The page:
This is pure undistilled Samuel Beckett, and while The Big Short fraudsters might hate its elegiac sadness, people who take poetry seriously are liable to appreciate it – not only its compelling imagery, but its approach to important truths.

Poetry is one art form that allows us to experience simultaneously ecstatic communion with an over-generous world, and stony despair. It tempers our too-muchness – organizes our sensibility – so that we can remain in excess and in the truth.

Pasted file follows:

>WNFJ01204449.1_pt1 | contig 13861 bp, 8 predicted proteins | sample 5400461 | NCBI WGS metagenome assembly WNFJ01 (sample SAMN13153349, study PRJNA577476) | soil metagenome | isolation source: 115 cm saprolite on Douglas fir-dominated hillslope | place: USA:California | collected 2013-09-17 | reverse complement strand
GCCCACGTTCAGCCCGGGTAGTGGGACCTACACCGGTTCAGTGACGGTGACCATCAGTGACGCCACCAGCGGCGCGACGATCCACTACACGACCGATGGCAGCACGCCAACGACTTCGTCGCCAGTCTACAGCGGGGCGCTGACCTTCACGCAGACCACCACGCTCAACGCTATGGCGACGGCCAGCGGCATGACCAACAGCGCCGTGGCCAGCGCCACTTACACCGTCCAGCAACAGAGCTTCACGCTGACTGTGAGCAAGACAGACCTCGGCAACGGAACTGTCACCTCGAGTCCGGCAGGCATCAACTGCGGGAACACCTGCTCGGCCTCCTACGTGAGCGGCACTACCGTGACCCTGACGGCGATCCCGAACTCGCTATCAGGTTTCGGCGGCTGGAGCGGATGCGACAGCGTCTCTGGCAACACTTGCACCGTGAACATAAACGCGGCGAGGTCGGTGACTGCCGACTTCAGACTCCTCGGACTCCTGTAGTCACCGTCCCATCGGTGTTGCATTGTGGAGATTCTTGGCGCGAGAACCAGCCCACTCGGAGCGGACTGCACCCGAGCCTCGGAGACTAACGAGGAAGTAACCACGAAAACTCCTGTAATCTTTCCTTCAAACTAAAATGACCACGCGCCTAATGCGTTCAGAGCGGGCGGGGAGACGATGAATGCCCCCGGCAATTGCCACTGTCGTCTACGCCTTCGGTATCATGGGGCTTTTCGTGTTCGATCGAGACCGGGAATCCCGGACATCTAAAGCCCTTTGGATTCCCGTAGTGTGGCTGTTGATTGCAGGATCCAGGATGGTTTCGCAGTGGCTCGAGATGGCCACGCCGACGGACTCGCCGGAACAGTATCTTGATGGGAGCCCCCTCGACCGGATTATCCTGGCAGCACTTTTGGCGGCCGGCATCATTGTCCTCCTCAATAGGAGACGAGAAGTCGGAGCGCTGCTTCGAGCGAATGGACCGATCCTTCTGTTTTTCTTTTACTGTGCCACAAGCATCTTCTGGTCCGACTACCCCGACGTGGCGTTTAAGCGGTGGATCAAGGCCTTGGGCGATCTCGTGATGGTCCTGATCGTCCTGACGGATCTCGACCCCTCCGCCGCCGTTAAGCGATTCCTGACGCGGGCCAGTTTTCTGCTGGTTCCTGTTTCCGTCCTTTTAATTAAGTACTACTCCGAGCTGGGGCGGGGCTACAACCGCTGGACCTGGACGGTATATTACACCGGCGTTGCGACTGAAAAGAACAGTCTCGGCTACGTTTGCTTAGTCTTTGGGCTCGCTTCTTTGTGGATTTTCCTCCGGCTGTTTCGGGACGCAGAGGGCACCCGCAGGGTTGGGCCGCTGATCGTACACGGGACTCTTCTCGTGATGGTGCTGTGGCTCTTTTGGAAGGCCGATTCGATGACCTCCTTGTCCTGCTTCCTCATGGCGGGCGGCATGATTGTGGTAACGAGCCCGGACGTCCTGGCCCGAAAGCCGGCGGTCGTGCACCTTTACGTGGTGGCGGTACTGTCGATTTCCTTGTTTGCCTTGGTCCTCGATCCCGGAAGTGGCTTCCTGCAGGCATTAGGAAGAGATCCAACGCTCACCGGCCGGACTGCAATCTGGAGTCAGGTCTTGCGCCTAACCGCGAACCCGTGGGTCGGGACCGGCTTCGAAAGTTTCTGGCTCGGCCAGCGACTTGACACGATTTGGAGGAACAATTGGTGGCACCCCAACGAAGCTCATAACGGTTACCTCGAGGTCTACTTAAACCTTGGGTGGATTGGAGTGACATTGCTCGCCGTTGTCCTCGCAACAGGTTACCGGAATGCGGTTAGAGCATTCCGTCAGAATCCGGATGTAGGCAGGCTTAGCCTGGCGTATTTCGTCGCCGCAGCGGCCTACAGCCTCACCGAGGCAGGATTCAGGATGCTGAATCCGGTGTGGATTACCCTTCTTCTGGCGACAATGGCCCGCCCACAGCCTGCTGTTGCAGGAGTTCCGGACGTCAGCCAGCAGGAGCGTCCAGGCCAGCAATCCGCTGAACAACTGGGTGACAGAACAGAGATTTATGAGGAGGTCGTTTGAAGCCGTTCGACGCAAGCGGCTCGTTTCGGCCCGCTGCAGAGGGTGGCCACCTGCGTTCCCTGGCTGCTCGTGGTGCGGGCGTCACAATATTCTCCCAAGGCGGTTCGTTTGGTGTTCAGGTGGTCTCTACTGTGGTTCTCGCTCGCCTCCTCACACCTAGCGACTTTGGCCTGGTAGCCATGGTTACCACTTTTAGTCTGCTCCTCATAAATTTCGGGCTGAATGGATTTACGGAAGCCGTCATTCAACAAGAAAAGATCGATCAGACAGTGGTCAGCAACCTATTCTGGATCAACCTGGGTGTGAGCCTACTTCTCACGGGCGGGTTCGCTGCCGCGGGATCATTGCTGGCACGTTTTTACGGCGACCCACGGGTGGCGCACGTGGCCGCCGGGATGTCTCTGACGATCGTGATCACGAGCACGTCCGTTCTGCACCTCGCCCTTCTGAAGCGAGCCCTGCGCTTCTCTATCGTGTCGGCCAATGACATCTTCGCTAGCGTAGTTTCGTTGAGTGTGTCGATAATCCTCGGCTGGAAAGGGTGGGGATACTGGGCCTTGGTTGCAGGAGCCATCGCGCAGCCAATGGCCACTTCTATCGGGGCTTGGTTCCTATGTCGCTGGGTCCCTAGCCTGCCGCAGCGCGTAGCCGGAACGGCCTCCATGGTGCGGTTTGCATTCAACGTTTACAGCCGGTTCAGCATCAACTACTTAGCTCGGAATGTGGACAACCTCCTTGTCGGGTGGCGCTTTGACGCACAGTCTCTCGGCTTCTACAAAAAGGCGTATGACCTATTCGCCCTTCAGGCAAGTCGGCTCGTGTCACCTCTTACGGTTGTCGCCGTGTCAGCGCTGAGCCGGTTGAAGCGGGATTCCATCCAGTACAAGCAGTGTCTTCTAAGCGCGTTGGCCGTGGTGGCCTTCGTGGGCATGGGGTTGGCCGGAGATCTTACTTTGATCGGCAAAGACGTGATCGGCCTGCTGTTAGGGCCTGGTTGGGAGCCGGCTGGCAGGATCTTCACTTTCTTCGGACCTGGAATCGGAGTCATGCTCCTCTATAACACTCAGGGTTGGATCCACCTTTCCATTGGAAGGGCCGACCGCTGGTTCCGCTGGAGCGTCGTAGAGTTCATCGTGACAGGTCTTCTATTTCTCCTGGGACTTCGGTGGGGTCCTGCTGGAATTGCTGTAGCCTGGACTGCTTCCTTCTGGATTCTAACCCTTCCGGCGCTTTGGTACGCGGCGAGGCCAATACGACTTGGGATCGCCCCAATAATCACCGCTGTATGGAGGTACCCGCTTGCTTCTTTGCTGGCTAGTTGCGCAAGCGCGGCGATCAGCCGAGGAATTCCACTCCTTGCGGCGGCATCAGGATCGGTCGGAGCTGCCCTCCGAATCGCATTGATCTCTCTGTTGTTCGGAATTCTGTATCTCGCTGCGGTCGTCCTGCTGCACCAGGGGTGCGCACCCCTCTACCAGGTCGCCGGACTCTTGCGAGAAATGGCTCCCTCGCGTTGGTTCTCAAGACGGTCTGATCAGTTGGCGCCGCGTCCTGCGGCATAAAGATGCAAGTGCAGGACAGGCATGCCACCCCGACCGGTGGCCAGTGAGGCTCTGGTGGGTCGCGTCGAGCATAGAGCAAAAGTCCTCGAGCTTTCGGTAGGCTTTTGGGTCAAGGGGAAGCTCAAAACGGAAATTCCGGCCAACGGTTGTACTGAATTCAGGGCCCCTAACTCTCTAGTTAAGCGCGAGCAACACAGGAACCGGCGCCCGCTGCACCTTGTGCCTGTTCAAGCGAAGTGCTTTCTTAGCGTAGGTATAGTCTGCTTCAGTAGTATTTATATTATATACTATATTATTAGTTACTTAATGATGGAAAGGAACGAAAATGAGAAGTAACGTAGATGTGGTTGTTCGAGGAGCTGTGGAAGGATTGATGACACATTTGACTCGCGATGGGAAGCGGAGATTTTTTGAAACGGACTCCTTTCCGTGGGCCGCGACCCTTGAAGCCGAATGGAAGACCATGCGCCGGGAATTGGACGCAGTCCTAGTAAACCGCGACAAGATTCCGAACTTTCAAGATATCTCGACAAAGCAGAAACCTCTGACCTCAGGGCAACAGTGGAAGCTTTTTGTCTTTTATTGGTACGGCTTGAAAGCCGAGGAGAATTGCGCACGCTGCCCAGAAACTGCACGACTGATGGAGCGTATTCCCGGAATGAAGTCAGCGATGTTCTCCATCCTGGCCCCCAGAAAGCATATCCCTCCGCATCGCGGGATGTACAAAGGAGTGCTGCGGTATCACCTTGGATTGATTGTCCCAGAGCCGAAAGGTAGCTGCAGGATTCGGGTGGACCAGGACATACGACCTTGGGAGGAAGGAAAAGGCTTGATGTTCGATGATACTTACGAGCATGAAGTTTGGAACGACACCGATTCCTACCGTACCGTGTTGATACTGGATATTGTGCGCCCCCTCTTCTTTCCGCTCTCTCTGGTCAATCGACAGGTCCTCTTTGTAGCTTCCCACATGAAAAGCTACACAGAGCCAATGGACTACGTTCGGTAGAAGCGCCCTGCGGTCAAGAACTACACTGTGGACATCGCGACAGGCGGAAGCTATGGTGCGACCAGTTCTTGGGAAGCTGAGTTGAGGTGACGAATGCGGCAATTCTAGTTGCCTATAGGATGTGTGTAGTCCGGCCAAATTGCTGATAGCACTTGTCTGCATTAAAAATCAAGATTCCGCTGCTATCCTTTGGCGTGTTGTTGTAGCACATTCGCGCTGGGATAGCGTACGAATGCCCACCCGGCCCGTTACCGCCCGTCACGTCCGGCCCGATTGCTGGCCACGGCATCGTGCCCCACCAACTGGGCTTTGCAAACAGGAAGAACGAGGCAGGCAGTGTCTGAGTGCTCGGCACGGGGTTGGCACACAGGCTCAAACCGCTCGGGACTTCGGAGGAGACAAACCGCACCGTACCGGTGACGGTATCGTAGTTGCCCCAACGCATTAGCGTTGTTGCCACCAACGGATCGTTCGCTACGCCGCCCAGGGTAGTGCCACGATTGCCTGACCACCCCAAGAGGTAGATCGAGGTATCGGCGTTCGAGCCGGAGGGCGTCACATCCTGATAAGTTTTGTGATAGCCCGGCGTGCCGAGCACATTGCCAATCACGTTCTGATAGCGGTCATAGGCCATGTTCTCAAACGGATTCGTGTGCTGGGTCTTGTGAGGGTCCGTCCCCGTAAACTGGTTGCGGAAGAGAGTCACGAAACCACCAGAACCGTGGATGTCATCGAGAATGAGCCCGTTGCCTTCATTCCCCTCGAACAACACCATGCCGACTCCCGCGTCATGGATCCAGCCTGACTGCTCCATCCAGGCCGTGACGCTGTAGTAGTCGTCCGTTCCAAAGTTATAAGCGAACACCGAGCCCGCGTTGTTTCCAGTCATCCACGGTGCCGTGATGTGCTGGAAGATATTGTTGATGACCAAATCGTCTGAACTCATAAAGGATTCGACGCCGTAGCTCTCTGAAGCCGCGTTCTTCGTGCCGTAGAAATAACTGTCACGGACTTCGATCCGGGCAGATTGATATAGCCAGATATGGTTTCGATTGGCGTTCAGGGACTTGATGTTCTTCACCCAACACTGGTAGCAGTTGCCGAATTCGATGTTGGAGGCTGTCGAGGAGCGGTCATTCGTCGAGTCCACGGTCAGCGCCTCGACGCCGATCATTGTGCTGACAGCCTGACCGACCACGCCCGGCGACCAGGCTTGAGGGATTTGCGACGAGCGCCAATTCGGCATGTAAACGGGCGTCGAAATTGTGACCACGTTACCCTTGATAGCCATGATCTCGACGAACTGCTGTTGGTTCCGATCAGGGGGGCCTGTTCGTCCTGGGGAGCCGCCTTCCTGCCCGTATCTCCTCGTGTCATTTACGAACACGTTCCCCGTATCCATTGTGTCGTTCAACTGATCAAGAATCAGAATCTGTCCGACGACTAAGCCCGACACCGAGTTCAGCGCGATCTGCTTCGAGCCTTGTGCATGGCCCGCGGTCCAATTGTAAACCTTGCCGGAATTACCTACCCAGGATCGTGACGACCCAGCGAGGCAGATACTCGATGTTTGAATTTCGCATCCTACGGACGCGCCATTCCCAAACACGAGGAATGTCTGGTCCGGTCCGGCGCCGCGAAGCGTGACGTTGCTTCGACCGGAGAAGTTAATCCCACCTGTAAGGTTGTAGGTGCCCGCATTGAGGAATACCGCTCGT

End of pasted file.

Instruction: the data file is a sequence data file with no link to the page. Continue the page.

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4 Responses to “UD’s First of Three Poetry Lectures at the Georgetown Public Library.”

  1. theprofessor Says:

    One of those poems moved me deeply, UD–to pain and revulsion.

    “…With our two cats, Cooker and Smudgins, lying undisturbed in the southeastern and southwestern corners….”

    I’m heading over to the science building to look for an eyewash station!

  2. Margaret Soltan Says:

    tp: LOL.

  3. Profane Says:

    motto of Basho:
    ‘Learn the rules and then forget’
    if it suits you

  4. Margaret Soltan Says:

    Profane: Yes.